Somewhere in the back of my brain I know the Oscars, and award ceremonies in general, are trivial things, judged by stuffed-shirts, and fueled by loose money. That doesn’t stop me from watching them. I don’t believe I’ve missed a single Academy Awards in the past 10 years. For me, tonight’s ceremony I think will be the most exciting yet.
Why? In past years, I’ve almost always disagreed with the choices, thinking many of the nominations were pretentious, overwritten, and often just plain dull. This past year though has been different. It’s been an amazing year for movies. In the past, 1 or 2 movies seemed to define the entire year, like how big popular films dwarfed everything else, such as Avatar, The Dark Knight, or The Lord of the Rings Trilogy. Last year, the only giant films were the last Harry Potter and the penultimate Twilight. As moviegoers, we’ve become so accustomed to the franchises that they didn’t overshadow the rest of the cinematic fare. In the absence of giant films, smaller pictures made it into the limelight.
I found myself frequently changing my mind about what I thought the best picture of the year was. For instance, after seeing The Tree of Life, I impulsively said that was the best picture of the year, but looking back, that wasn’t the best choice. Don’t get me wrong, I did think that was a great picture, but it’s not one I can picture myself watching again.
Out of the 9 movies nominated for best picture, there were three that I loved and would like to watch over and over: Midnight in Paris, Hugo, and The Artist. It’s very difficult for me to pick a favorite out of the three, but, if pushed, I’ll have to go with The Artist. Why? I’ve been a fan of Woody Allen and Martin Scorsese for years, and I generally like just about all of their films, but The Artist took me by surprise. By the sound of it, it took everyone by surprise. At first, it’s all too easy to overlook a movie where the best known actors in it are John Goodman and James Cromwell, especially when the other Oscar contenders feature big names like George Clooney and Brad Pitt. The interesting thing about The Artist was how fresh it was, despite how it was an unabashed homage to classic films from the Golden Age of Hollywood.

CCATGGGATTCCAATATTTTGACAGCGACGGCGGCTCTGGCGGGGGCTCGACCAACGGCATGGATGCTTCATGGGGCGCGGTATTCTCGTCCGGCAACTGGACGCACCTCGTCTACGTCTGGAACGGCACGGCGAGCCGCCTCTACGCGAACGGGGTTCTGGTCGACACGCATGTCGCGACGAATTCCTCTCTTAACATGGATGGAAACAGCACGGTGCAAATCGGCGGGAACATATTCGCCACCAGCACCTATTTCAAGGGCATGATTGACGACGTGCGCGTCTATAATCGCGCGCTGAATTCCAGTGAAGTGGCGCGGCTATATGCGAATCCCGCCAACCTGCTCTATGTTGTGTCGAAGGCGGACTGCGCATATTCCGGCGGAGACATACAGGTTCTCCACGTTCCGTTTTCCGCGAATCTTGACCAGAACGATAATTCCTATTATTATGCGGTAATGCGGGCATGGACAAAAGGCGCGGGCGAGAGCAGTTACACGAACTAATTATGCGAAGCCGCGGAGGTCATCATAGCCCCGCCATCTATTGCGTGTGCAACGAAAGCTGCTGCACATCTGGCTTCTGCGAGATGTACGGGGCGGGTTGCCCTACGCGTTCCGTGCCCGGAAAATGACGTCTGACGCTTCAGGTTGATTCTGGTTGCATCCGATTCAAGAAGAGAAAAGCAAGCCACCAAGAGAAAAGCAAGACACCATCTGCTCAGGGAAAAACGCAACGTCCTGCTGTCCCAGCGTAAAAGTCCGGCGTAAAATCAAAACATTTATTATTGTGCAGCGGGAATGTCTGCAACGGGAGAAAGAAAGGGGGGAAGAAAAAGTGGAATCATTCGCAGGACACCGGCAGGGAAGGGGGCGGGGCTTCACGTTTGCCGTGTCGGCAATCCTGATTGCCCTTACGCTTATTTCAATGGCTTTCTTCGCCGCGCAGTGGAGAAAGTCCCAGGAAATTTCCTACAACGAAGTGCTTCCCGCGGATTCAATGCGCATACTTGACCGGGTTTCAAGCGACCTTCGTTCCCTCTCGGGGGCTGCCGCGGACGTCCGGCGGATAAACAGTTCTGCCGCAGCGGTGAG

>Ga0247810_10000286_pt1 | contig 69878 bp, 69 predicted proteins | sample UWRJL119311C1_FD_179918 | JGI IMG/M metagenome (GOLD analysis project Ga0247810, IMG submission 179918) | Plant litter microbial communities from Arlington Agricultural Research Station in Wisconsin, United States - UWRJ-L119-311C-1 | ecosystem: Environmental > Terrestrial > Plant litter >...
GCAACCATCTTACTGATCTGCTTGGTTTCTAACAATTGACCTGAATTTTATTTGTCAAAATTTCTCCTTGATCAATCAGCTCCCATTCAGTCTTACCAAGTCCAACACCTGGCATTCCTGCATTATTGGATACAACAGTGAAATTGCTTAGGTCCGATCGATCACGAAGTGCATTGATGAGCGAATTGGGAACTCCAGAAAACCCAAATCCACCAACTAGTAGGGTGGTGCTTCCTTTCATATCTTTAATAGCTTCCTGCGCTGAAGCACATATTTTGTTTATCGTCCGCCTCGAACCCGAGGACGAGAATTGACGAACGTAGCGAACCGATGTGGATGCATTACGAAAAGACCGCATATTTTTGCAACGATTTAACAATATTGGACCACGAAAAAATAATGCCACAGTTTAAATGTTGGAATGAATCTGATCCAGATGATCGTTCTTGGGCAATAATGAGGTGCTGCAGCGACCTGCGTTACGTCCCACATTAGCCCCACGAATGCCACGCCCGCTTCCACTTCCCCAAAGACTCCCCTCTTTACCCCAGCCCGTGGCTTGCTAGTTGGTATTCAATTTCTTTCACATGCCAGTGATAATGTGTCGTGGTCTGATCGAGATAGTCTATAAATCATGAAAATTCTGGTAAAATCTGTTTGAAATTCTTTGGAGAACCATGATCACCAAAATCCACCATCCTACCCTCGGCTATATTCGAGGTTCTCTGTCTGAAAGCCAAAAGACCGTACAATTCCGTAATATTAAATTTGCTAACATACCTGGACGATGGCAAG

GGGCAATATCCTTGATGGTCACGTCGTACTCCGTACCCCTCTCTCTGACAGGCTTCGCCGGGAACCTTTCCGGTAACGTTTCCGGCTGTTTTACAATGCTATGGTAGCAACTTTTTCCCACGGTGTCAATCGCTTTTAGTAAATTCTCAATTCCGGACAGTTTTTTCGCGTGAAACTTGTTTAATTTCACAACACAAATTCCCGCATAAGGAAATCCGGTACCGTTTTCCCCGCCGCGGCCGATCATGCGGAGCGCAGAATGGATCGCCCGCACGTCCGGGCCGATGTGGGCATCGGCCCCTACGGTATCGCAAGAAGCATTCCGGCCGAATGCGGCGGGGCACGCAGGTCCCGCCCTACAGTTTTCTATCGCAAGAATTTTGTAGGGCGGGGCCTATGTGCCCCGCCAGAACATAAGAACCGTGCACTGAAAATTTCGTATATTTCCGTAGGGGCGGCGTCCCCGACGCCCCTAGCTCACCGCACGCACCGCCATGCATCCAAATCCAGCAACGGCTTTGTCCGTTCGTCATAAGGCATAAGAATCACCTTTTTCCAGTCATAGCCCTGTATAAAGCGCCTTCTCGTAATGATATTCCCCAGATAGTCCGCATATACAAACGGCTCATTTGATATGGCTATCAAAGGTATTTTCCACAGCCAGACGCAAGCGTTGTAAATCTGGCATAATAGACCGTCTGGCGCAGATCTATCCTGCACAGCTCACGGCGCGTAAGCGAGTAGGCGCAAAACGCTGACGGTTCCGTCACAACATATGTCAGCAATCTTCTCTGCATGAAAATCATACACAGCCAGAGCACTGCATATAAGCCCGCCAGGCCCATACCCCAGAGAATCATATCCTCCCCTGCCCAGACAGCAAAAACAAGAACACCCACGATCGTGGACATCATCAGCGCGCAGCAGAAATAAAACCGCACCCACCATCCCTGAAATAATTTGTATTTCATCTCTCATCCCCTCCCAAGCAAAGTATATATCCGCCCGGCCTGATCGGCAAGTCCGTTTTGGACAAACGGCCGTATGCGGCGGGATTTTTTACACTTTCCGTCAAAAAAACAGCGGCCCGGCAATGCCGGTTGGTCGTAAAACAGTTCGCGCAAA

Midnight in Paris, Hugo, and The Artist are all films that will appeal to a niche audience–I can’t imagine a large portion of America renting them on DVD or watching them on cable. Moneyball and War Horse have a broader appeal, and I can easily imagine those movies having a long life on television. Since their continued success is certain, I hope the judges go ahead and give the award to one of the oddball masterpieces I mentioned earlier. Plus, with both Moneyball and War Horse, I believe they can be summed up as examples of how to take traditional filming techniques and then do them very well–that’s fine and all, and I applaud that (highly-stylized movies can be so tiresome!) but the best picture award should be given to a film that takes the art into a new direction.
The other interesting thing about the 84th Academy Awards is that a majority of the films nominated share something in common: nostalgia. Most of the films nominated are not set in the present day. The Help is set in the days of segregation, The Tree of Life is mainly in the 40s and 50s, Hugo takes place after the end of World War 1, The Artist deals with the silent film era and the advent of sound, Extremely Loud and Incredibly Close takes us back to 9/11, War Horse is right in the thick of WW1, and Moneyball is set in the recent past. I haven’t seen The Descendants and don’t know when it’s set (it might be among the few to be set in present day).
Some movies I enjoyed barely received recognition at all. Drive, for example, I found fascinating and exciting, and yet the only award it’s up for is sound editing. I think the screenwriter Hossein Amini should’ve been nominated for the beguiling and hallucinatory screenplay. Albert Brooks, despite his small amount of screen time, should have been nominated for best supporting actor (although I sincerely hope Christopher Plummer wins for Beginners). Also, I was impressed a lot by Stephen Soderbergh’s movie Contagion, and yet that’s not nominated for anything. Another big upset: Cave of the Forgotten Dreams isn’t up for best documentary!?
So who will win? I’ll be happy if The Artist, Hugo or Midnight in Paris get best picture. I also think both Jean Dujardin and Berenice Bejo should take home the best actor/ actress awards for their work in The Artist. I guess it doesn’t make sense to speculate now: the academy awards are on in three hours or so.
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Who do you hope wins awards at the Oscars tonight?